You may be familiar with Sudoku, a combinatorial number placement puzzle in which you fill in a 9×9 grid with digits such that each row, column, and 3×3 square contains all of the digits 1-9 exactly once.

You come across a Sudoku puzzle in which the initially populated numbers appear to be legal (no row, column, or square had the same number twice), but it is clear that trying to solve the puzzle would lead to an impossible arrangement of numbers – an unsolvable puzzle not because there is not enough information, but because it forces you into a contradictory/rule-breaking result. What is the smallest possible sum of the initial numbers?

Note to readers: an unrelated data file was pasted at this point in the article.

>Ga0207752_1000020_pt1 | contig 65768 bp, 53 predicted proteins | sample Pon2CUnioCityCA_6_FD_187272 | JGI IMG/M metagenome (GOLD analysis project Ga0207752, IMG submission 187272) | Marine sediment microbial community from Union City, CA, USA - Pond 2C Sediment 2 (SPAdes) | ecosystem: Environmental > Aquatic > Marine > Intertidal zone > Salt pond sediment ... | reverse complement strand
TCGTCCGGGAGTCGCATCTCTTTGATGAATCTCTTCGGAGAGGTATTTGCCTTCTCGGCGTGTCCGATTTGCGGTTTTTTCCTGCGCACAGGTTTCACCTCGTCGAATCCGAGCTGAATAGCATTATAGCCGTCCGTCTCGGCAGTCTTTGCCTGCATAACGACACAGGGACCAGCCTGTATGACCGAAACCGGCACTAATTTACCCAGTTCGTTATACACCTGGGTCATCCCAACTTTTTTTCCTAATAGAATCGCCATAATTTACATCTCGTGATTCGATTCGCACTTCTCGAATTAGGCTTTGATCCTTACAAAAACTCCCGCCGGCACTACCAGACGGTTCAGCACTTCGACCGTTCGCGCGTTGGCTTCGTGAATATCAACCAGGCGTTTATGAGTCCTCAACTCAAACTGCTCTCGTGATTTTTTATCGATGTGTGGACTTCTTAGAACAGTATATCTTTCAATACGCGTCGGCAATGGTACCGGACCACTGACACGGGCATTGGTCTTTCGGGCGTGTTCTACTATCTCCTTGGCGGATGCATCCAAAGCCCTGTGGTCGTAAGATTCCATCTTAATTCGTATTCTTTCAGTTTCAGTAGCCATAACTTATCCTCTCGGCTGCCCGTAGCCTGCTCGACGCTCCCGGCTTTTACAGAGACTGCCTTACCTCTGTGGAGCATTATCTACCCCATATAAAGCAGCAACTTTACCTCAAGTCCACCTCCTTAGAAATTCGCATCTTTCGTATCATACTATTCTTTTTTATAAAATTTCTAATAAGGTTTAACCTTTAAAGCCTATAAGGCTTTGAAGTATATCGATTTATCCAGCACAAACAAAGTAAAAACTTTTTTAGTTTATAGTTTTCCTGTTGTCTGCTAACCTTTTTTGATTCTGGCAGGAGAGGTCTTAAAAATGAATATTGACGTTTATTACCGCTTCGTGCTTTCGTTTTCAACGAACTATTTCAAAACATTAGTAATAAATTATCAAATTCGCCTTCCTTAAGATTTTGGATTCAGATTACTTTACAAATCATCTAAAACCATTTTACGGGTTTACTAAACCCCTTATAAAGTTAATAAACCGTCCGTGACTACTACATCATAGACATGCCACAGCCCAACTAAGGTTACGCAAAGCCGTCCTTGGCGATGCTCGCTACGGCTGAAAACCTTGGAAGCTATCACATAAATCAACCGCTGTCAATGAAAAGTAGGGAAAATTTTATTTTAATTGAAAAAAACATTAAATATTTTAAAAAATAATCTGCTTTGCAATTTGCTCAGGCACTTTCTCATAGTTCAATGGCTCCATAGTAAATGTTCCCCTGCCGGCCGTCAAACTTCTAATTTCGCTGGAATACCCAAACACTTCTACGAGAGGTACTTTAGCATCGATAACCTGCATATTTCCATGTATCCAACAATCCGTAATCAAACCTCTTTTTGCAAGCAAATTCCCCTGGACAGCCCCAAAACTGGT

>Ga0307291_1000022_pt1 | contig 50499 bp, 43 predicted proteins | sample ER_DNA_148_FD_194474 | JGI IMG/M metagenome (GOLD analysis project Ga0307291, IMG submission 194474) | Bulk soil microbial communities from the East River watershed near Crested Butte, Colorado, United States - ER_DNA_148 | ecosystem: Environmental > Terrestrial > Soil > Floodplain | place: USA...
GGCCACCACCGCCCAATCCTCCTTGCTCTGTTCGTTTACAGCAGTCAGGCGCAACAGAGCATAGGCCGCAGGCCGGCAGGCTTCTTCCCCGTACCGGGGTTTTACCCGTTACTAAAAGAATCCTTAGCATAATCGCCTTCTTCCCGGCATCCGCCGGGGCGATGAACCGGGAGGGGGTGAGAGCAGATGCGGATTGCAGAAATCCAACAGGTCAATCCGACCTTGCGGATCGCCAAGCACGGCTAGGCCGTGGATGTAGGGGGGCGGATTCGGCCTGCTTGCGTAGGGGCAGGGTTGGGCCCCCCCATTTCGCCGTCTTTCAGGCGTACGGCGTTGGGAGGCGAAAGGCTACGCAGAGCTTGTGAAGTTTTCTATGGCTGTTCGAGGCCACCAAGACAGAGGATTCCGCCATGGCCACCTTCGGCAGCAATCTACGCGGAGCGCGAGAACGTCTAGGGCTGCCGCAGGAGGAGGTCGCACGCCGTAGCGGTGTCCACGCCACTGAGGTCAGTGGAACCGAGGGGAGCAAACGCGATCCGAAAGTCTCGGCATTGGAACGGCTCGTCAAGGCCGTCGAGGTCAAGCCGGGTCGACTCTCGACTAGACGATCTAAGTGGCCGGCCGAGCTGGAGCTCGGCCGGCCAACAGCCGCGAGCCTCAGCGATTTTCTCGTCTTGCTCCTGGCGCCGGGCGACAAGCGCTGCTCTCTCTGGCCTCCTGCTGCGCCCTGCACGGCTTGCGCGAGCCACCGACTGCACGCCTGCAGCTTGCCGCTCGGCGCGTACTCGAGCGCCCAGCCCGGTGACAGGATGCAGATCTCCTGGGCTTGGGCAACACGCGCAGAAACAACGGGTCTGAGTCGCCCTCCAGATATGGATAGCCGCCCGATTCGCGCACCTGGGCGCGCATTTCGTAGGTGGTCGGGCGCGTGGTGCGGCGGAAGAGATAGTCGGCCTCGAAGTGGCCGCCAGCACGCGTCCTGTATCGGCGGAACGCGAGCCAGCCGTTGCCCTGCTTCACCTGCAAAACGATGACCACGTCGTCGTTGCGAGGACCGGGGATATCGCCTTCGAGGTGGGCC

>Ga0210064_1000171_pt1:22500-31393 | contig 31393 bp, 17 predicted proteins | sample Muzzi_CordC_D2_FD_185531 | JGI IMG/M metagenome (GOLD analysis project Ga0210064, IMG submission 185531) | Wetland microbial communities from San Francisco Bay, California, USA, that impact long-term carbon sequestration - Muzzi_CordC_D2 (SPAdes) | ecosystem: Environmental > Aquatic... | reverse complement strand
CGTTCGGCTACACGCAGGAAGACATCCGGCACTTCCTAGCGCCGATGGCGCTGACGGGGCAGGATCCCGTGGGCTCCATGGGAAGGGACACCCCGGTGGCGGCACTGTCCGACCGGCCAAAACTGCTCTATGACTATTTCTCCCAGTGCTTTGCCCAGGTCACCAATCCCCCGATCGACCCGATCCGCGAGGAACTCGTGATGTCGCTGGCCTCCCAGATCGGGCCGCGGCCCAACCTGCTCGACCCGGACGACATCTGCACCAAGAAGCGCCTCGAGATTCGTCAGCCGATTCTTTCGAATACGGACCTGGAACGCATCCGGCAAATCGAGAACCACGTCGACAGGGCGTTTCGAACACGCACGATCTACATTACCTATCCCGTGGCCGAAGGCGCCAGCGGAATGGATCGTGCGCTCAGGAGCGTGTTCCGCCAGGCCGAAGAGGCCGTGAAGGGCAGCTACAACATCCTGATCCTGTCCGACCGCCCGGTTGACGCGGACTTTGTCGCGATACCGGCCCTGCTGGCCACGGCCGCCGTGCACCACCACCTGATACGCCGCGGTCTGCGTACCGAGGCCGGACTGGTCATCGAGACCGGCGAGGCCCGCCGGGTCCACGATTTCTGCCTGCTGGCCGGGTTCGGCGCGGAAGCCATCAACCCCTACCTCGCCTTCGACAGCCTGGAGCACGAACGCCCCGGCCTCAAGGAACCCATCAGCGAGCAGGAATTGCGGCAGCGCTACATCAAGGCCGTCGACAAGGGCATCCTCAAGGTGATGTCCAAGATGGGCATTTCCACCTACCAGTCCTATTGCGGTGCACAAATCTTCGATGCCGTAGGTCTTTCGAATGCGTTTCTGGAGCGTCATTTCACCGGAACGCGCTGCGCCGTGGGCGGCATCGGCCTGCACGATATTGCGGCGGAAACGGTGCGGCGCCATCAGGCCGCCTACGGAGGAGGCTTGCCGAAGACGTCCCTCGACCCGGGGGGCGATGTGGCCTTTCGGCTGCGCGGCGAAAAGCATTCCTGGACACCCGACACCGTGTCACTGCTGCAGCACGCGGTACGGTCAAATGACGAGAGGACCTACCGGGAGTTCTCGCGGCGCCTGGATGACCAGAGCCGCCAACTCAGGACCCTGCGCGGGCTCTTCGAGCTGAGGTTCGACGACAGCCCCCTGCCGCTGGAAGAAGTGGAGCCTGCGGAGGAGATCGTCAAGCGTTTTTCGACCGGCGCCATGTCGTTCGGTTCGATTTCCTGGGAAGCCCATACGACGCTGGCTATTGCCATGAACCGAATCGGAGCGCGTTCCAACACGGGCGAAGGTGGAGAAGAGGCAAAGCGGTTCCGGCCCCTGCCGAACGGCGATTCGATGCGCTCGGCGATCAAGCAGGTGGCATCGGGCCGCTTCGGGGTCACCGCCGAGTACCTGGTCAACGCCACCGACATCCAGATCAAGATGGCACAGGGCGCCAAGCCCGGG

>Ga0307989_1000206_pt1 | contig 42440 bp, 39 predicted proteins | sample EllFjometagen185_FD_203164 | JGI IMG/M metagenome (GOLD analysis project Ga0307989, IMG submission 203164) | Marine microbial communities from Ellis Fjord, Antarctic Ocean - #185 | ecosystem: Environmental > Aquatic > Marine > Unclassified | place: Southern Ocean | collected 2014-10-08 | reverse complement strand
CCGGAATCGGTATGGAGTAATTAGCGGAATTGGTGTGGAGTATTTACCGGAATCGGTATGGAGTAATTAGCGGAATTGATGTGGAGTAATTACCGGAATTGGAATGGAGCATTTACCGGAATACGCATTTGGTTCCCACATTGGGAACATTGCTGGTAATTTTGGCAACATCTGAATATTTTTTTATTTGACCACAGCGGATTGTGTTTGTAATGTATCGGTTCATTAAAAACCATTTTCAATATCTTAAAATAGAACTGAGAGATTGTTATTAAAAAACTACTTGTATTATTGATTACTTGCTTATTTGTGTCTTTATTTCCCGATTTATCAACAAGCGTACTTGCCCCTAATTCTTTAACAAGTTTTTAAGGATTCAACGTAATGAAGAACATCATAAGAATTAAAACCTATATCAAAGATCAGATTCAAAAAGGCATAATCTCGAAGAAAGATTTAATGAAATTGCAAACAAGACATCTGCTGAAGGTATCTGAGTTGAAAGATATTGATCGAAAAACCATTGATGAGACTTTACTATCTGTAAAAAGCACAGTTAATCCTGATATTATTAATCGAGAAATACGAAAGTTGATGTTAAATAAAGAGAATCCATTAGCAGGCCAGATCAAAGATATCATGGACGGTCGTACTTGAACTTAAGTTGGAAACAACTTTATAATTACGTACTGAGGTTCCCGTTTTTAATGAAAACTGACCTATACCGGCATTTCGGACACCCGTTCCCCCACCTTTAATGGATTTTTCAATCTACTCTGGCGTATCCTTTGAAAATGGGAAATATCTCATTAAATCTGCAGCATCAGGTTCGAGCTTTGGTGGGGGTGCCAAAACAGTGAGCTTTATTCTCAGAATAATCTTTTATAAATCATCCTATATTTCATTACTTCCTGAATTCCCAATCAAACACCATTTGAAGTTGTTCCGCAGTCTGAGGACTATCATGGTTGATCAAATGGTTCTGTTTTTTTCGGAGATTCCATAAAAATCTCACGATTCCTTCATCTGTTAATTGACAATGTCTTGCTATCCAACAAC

The general idea is to use the smallest possible numbers to force a contradiction. So you would fill in 1’s such that a 1 must appear in a certain square, and then have a 2 appear in that square instead. It turns out you can do so with four 1’s and a 2, for a sum of 6. Here is an example:

Impossible Sudoku Solution Example

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